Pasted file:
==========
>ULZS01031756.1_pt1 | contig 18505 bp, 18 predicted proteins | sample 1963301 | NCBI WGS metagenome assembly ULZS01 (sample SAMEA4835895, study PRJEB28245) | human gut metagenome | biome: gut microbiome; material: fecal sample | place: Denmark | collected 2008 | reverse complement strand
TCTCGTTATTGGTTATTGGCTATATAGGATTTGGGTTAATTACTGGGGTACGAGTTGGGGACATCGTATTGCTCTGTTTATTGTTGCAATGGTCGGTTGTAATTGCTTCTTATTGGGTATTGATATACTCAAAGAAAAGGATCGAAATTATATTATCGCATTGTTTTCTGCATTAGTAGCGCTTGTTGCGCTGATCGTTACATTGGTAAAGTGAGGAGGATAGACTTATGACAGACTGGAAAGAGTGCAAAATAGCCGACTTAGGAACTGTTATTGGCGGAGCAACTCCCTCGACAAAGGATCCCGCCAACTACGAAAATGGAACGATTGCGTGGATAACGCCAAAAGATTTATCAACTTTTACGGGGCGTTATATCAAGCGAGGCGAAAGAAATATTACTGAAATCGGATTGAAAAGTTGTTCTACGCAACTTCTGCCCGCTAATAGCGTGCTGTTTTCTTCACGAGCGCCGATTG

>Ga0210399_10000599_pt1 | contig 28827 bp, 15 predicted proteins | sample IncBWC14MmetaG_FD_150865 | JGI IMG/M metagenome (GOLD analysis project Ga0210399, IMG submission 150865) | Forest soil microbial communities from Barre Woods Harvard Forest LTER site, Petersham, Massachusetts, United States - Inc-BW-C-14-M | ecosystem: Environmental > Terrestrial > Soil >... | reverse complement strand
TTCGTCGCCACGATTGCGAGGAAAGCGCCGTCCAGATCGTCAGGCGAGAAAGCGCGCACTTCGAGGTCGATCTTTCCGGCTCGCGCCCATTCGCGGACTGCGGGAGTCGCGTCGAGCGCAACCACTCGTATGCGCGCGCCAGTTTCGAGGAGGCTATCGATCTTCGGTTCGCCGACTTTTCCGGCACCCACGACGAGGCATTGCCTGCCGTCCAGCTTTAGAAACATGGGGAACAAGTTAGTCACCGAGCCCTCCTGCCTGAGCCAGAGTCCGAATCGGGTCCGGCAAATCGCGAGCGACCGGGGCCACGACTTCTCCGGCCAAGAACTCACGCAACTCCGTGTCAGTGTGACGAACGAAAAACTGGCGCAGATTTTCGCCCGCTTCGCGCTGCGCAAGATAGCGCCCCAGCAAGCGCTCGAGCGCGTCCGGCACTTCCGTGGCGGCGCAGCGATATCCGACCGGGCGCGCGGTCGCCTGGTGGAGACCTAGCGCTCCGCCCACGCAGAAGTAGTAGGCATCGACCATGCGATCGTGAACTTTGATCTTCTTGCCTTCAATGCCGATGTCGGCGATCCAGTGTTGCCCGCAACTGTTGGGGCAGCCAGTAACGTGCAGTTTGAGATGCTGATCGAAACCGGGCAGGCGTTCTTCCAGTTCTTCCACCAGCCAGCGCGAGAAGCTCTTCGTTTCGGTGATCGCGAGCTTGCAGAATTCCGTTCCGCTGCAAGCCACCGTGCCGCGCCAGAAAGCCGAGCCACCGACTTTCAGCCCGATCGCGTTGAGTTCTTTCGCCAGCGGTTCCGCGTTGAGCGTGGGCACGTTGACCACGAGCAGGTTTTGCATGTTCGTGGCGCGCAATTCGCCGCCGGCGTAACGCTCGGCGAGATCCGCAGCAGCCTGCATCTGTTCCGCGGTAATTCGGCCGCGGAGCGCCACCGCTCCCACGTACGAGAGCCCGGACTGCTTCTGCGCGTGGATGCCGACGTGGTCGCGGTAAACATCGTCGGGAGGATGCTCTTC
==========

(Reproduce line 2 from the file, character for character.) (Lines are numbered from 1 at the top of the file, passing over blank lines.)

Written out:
TCTCGTTATTGGTTATTGGCTATATAGGATTTGGGTTAATTACTGGGGTACGAGTTGGGGACATCGTATTGCTCTGTTTATTGTTGCAATGGTCGGTTGTAATTGCTTCTTATTGGGTATTGATATACTCAAAGAAAAGGATCGAAATTATATTATCGCATTGTTTTCTGCATTAGTAGCGCTTGTTGCGCTGATCGTTACATTGGTAAAGTGAGGAGGATAGACTTATGACAGACTGGAAAGAGTGCAAAATAGCCGACTTAGGAACTGTTATTGGCGGAGCAACTCCCTCGACAAAGGATCCCGCCAACTACGAAAATGGAACGATTGCGTGGATAACGCCAAAAGATTTATCAACTTTTACGGGGCGTTATATCAAGCGAGGCGAAAGAAATATTACTGAAATCGGATTGAAAAGTTGTTCTACGCAACTTCTGCCCGCTAATAGCGTGCTGTTTTCTTCACGAGCGCCGATTG